This Government should be hugely proud of the massive improvement in the Rural Payments Agency, compared with the chaos of a few years ago. We should also give thanks to its chief executive, Mark Grimshaw, for his work on making that happen. It is a fact that the IT systems will be critical in future. They will have to work, but we also need to enable farmers to use IT out in rural areas of the country that often have no access. The Minister will of course do everything he can to make the system work, but will he also redouble his efforts to persuade other Government Departments that rural broadband is absolutely critical to this important industry?
Yes. We recognise the importance of rural broadband, which is why Broadband Delivery UK has invested hundreds of millions of pounds to bring broadband to rural areas. I know that my hon. Friend was involved in commissioning the Cap D system—the common agricultural policy delivery system—and he will recognise that we have ensured that it can operate at quite low speeds of around 2 megabits per second. That will ensure that most farmers are able to use it, but we have established the network of digital support centres for those who are not.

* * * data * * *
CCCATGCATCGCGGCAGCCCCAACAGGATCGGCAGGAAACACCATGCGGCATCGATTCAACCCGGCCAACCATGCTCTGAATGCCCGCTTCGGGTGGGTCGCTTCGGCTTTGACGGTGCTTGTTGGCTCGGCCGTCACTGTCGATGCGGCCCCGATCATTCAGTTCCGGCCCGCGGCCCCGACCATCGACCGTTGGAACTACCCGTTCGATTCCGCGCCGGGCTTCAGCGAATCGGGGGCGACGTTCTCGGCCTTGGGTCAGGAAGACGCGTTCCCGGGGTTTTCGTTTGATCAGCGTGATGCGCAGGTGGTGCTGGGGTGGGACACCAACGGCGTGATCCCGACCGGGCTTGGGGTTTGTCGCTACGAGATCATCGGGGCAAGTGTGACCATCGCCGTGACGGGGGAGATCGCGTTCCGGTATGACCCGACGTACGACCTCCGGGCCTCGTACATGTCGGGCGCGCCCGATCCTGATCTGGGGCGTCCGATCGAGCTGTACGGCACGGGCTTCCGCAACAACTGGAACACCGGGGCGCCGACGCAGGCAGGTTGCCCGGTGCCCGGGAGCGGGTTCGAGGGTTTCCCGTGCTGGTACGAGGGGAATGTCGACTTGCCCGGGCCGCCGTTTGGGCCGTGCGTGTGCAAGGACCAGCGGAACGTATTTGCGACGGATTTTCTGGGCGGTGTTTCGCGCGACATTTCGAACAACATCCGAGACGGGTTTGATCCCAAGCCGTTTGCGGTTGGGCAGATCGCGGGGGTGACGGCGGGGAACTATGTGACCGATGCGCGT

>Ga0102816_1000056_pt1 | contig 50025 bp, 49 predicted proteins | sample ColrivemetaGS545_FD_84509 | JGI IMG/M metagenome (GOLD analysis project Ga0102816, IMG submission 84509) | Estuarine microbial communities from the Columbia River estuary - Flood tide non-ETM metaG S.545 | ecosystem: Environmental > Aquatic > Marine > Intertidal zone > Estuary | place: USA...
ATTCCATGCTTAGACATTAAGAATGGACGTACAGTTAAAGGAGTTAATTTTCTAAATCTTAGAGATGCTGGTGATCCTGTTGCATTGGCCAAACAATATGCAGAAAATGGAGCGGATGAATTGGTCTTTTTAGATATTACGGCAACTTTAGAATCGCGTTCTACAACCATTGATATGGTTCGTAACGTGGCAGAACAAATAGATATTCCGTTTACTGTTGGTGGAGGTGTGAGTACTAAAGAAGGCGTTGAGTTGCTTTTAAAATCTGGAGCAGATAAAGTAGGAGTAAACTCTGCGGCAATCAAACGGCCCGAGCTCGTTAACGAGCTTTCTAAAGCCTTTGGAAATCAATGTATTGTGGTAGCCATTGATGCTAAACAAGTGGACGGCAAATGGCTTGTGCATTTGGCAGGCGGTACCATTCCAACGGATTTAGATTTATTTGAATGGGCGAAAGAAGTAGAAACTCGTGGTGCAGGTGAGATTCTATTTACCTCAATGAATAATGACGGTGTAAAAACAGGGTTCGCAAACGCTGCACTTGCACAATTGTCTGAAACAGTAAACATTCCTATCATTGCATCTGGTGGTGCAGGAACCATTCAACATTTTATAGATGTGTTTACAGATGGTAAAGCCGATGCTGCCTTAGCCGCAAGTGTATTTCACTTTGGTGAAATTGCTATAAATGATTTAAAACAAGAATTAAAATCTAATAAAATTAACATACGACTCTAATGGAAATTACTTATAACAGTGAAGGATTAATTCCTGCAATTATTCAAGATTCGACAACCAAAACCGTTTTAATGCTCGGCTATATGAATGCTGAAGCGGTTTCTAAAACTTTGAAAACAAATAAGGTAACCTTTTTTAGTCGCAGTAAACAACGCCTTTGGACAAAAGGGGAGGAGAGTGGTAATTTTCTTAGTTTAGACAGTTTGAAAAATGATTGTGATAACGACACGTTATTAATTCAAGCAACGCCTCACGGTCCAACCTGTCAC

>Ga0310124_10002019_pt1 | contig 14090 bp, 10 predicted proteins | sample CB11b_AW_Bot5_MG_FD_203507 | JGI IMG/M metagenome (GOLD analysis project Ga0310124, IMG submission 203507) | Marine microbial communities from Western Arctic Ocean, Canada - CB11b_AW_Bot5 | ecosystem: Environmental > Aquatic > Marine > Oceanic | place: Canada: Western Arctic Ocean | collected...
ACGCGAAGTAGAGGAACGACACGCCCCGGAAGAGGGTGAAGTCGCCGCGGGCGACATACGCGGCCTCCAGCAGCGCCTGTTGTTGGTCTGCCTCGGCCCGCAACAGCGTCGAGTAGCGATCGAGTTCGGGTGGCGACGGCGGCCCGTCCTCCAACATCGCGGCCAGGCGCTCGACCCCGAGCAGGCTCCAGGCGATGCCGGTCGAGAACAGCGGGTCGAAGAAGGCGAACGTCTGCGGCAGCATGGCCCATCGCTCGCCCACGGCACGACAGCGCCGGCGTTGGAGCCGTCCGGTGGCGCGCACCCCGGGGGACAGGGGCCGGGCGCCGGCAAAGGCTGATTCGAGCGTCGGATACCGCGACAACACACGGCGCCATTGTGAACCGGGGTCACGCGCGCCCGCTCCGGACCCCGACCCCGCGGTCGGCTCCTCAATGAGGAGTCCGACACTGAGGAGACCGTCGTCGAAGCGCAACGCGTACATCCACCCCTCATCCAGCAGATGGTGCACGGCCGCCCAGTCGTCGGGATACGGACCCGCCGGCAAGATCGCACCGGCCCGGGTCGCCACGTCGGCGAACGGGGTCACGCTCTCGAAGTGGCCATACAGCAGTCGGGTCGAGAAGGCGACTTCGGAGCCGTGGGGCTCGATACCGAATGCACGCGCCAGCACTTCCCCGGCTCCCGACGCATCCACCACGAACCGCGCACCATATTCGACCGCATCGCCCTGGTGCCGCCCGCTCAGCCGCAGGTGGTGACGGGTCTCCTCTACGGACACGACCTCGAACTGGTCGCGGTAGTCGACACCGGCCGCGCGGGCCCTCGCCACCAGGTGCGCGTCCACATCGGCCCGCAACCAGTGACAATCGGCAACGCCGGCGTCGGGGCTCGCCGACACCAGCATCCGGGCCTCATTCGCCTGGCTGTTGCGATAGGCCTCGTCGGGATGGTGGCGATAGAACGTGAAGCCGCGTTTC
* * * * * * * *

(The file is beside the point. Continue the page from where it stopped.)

Key Performance Indicators
The core Department has reduced the size of its core estate to three properties and implemented measures such as LED lighting and improved insulation to reduce energy use. Carbon emissions, the quantity of waste we generate and the amount of water we use have reduced by 39%, 30% and 2% respectively. In the coming year, we are looking to use energy performance contracts to make our buildings more efficient and potentially to introduce renewable generation.
The environment is clearly a key part of preventing and combating climate change, and that was one of the performance indicators. However, the Secretary of State has reduced from 38 to six the number of people working on climate change, and the Committee on Climate Change gave her Department a mere three out of 10. Does the Minister agree that in so trivialising climate change, the Secretary of State is putting at risk our long-term economic and environmental future?